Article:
To CEO or not to CEO? It’s a tortured question for startup founders, and the decision on whether the product founder maintains a CEO title or not is far more complicated than you might think:

On one hand, the product founder — having traveled through the idea maze, earned their secret, or just plain built the company through blood, sweat, and tears — should know the technology, the product, and the market better than anyone… and is therefore assumed to be in the best position to build the right organization around that vision.

On the other hand, as a company transitions from product to sales, and scales its operations, the skills required change. And if you’re bringing that talent in from the outside, having the CEO title will not only attract better talent… but empower an outsider within the company.

What happens is many founders either discover that being the CEO is not always the best place to drive the vision (nor is it necessarily always the best thing for the company); and on the flip side, some founders and boards believe that bringing in an external CEO is the ultimate solution to all the problems with the business (which is often wrong).

So how do founders navigate this mental maze? In this post, I share my own experience as a tech founder of an enterprise company that went through three CEOs before I decided to run the business. And while every situation is different — and may vary across industries somewhat too — it’s an incredibly important decision for all founders, with nuances and repercussions far beyond the mantras around “founder-led companies”. I hope founders find this post helpful as they navigate their own paths, but here’s my story… and some advice for thinking through it.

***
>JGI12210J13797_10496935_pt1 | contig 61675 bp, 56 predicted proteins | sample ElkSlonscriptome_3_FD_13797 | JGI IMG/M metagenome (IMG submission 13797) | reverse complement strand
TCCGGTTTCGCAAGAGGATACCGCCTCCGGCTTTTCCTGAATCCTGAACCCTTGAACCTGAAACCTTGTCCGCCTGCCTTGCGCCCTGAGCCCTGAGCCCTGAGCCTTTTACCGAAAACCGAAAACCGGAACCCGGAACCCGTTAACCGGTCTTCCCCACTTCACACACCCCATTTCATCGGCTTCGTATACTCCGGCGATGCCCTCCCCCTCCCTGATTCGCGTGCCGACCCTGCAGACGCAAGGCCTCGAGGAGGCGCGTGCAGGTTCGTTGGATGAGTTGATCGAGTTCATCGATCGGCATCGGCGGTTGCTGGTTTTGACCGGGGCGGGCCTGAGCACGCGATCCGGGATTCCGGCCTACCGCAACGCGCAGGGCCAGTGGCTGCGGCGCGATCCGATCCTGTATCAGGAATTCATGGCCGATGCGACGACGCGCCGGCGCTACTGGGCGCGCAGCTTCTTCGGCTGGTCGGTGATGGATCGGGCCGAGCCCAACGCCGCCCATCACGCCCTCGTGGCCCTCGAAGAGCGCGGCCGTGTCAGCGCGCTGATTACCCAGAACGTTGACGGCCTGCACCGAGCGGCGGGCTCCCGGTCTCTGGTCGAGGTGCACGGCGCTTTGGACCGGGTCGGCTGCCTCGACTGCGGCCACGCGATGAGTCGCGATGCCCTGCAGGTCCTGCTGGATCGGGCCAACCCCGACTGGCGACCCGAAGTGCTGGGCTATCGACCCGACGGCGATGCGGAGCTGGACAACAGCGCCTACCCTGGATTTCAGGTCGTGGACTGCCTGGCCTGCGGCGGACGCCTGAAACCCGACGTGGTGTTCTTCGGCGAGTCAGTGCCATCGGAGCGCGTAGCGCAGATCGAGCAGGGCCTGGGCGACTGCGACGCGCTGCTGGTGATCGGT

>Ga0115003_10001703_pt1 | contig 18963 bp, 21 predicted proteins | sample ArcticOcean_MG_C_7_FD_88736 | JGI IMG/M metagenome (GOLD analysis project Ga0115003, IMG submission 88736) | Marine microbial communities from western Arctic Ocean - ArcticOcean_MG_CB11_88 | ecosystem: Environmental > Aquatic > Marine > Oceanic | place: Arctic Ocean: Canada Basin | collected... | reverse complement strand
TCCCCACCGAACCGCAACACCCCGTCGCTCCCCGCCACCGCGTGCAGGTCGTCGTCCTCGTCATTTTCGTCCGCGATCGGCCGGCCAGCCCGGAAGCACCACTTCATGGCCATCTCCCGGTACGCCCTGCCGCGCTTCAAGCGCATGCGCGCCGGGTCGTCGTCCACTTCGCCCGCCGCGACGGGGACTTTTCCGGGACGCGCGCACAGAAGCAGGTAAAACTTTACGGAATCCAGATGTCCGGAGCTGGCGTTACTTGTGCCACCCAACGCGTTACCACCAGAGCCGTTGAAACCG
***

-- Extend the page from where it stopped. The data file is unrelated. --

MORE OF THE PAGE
The technical founder maze

I was the primary founder of Nicira Networks (now part of VMware); it was focused on bringing software-defined networking and virtualization to industry. I co-founded the company with Scott Shenker and Nick McKeown, who were my professors and advisors when we came up with the core concept at Stanford University.

By “primary”, I mean I was the only founder with a long-term, full-time commitment to the company — which is typical of many startups founded out of academia, where advisors remain involved but only some go full time. So while Scott initially took the CEO role, he only planned on staying at the company a year or two. And while Nick took a board seat, he didn’t have any day-to-day responsibility. I had the largest equity ownership, and I had a board seat.

I was also the founding CTO. But looking back, I don’t recall a lot of discussion about the initial titles. I guess we figured that with a pipsqueak startup with a handful of academics, titles didn’t really matter, and Scott was well known and had leadership experience. Plus I really didn’t care about any of this back then: My view was that my job was to figure out what to build, build it, and then sell it. (Little did I know how non-linear, riddled with mixed messages, and difficult that process — of going to market where there was no market — would be.)

Over the course of the company, I was asked many, many times — by members of my team, by early investors — if I wanted to take the CEO role. The first time this came up seriously was when Scott transitioned back to academia. But I was still pretty damn naive about what it even meant to be a CEO. Watching others, it seemed to deal largely with overhead, contracts, finance, payroll, facilities, legal, and banking. So I felt even more strongly that I didn’t have time to be CEO: The company needed me to focus on what mattered.